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Byron Howard, Rich Moore, Jared Bush
Ginnifer Goodwin, Jason Bateman, Idris Elba, Jenny Slate, Nate Torrence, Bonnie Hunt, Don Lake
Writing Credits:
Jared Bush and Phil Johnston

In a city of anthropomorphic animals, a rookie bunny cop and a cynical con artist fox must work together to uncover a conspiracy.

Box Office:
$150 million.
Opening Weekend:
75,063,401 on 3,827 Screens.
Domestic Gross

Rated PG

Aspect Ratio: 2.39:1
English DTS-HD MA 7.1
English Descriptive Video Service 2.0
French Dolby Digital 5.1
Spanish Dolby Digital 5.1
Supplements Subtitles:

Runtime: 108 min.
Price: $39.99
Release Date: 6/7/2016

• “Research: A True Life Adventure” Featurette
• “The Origin of an Animal Tale” Featurette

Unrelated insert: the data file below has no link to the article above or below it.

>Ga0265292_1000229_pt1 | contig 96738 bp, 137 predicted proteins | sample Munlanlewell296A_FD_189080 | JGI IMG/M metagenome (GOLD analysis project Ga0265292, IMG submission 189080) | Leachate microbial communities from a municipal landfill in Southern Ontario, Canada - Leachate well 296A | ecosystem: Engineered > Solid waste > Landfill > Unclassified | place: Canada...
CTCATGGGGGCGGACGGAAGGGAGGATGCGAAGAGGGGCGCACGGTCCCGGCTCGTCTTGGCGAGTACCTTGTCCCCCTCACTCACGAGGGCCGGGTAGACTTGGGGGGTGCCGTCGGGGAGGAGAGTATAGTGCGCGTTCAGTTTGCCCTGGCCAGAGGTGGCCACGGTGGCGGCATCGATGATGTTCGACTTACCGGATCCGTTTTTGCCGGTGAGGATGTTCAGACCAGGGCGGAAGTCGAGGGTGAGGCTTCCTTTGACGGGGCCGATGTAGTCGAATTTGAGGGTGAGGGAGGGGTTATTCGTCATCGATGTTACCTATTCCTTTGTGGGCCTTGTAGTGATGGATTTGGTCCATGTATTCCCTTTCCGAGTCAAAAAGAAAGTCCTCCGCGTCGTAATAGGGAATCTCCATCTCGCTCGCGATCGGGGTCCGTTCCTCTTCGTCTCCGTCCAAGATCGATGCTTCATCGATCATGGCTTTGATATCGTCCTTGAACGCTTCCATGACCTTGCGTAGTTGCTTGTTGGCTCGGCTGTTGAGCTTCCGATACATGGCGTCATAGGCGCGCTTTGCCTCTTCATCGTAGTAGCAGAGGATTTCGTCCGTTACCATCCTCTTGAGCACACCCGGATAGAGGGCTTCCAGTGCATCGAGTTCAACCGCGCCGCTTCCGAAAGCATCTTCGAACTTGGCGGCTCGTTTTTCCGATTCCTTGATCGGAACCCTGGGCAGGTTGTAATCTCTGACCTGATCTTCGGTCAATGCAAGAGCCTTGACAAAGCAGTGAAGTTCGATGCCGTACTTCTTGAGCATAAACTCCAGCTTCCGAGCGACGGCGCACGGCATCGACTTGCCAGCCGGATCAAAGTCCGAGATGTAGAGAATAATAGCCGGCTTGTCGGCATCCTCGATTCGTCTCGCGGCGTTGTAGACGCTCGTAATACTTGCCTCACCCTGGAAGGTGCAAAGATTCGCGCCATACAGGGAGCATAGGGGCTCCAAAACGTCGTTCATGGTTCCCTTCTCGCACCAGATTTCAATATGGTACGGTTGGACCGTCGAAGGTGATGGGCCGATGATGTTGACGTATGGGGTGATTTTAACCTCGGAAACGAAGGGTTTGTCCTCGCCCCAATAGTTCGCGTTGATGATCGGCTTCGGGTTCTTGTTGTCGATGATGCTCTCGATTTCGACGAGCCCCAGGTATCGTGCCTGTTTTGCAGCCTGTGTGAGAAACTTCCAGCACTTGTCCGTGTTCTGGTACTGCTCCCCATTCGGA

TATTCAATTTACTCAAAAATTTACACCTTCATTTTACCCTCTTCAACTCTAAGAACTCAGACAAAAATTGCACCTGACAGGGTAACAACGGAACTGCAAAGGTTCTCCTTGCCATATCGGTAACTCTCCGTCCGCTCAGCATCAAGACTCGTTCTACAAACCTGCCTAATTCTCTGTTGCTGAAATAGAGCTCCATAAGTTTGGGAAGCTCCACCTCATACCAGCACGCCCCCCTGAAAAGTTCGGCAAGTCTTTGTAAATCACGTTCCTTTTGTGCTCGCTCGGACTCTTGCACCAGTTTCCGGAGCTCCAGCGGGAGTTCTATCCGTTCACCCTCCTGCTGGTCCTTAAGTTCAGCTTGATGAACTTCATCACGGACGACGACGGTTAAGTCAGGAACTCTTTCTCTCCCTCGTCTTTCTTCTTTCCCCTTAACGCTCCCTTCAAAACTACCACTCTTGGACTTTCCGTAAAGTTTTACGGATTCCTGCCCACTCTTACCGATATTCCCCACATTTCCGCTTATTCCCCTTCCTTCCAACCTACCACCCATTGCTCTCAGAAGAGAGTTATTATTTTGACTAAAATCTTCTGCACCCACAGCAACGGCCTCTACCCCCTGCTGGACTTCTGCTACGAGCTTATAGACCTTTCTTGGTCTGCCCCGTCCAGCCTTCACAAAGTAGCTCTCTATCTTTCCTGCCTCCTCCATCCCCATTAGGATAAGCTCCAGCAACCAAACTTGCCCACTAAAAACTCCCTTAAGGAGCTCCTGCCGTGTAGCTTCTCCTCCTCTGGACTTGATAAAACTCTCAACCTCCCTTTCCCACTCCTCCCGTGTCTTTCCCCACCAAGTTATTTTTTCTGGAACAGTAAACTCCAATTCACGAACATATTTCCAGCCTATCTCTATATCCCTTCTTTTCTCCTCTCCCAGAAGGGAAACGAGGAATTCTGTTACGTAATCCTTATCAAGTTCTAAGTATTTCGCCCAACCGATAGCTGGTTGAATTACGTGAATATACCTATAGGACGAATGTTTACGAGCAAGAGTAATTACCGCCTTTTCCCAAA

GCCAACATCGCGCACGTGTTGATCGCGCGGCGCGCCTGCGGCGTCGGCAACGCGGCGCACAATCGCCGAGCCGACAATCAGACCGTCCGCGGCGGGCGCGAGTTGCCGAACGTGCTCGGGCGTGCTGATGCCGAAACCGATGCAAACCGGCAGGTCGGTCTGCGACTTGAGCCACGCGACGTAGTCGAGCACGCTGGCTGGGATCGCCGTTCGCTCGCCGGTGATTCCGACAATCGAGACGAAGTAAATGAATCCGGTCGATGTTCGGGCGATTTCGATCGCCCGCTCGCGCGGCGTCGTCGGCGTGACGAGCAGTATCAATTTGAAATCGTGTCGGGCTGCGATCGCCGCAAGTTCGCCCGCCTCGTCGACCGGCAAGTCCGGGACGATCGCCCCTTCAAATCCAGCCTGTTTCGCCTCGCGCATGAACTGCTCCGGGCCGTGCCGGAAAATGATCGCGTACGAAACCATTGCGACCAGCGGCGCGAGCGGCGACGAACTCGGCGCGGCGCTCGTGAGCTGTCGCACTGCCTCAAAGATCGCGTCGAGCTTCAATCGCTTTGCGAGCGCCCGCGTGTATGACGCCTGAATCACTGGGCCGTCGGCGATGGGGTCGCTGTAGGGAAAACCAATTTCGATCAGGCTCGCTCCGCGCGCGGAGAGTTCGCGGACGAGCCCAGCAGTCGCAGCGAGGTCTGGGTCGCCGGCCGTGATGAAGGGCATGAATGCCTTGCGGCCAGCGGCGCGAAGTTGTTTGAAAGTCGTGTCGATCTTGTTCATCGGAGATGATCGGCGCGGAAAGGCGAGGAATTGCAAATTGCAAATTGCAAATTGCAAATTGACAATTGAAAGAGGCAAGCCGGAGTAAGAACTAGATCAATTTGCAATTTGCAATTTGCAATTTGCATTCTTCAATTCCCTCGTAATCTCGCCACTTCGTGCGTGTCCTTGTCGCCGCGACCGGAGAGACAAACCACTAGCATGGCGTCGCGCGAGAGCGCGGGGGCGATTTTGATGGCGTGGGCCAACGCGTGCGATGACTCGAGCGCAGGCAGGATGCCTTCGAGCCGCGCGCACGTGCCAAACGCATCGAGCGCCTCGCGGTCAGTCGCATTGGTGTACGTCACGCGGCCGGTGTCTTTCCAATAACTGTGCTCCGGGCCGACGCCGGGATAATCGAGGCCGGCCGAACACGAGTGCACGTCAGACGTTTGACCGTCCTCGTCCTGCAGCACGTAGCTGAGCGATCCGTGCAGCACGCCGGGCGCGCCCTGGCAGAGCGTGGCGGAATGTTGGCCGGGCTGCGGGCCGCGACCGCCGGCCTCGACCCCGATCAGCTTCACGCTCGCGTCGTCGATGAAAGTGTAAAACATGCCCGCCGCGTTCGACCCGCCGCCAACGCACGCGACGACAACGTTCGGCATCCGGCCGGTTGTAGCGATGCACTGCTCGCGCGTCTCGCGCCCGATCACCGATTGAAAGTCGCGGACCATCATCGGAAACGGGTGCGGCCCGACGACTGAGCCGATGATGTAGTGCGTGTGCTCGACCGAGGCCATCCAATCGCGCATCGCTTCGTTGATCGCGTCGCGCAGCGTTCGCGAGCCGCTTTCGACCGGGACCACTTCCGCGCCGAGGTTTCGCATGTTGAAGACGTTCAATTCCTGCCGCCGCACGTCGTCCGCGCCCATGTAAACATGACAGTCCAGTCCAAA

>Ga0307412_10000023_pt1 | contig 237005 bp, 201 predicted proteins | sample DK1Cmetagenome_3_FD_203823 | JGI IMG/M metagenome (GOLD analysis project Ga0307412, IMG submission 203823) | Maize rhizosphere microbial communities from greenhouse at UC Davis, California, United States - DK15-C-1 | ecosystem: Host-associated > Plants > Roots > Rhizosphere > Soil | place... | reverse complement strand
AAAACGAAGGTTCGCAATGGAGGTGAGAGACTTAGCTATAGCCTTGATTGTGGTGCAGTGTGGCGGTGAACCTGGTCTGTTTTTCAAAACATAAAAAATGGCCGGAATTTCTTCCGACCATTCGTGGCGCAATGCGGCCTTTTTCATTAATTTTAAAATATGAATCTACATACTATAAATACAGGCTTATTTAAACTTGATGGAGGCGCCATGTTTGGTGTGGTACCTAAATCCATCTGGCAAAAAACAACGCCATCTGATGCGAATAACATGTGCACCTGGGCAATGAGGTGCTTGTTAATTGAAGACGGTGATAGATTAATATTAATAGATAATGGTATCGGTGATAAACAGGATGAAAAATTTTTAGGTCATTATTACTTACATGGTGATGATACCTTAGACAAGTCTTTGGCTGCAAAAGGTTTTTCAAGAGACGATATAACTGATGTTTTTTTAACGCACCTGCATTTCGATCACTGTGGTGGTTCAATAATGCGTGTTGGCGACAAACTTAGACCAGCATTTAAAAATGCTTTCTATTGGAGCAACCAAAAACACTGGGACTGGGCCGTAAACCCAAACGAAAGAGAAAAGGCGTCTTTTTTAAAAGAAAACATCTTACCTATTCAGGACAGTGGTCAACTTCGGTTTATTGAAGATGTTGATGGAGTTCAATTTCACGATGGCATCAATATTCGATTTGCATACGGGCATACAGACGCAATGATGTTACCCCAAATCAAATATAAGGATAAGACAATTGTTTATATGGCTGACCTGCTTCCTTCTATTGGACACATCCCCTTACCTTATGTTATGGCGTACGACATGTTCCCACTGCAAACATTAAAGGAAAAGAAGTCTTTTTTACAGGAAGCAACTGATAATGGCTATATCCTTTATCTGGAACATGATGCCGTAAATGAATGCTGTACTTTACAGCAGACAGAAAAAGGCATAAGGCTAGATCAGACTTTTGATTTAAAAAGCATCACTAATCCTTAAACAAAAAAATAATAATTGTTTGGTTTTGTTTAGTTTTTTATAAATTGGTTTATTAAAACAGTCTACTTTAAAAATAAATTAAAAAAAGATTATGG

• “Zoology: The Roundtables” Featurette
• “Scoretopia” Featurette
• “ZPD Forensic Files” Featurette
• Deleted Scenes and Deleted Characters
• Music Video
• Sneak Peeks
• DVD Copy


Panasonic TC-P60VT60 60-Inch 1080p 600Hz 3D Smart Plasma HDTV; Sony STR-DG1200 7.1 Channel Receiver; Panasonic DMP-BD60K Blu-Ray Player using HDMI outputs; Michael Green Revolution Cinema 6i Speakers (all five); Kenwood 1050SW 150-watt Subwoofer.


Zootopia [Blu-Ray] (2016)

Reviewed by Colin Jacobson (June 8, 2016)

Probably because the studio released two Pixar movies in 2015 - Inside Out and The Good Dinosaur - the Disney Animation branch put out nothing new that year. However, they returned with a success in early 2016 via Zootopia, an effort that earned great reviews and solid box office figures.

In the film’s universe, animals of all shapes and sizes learned to get along, so prey no longer needs to fear predator. However, stereotypes and “glass ceilings” remain, which means a hard road for a rabbit named Judy Hopps (voiced by Ginnifer Goodwin).

Although she manages to become the first-ever bunny police officer, Judy gets little respect. Police Chief Bogo (Idris Elba) views her as a gimmick and refuses to give her serious assignments.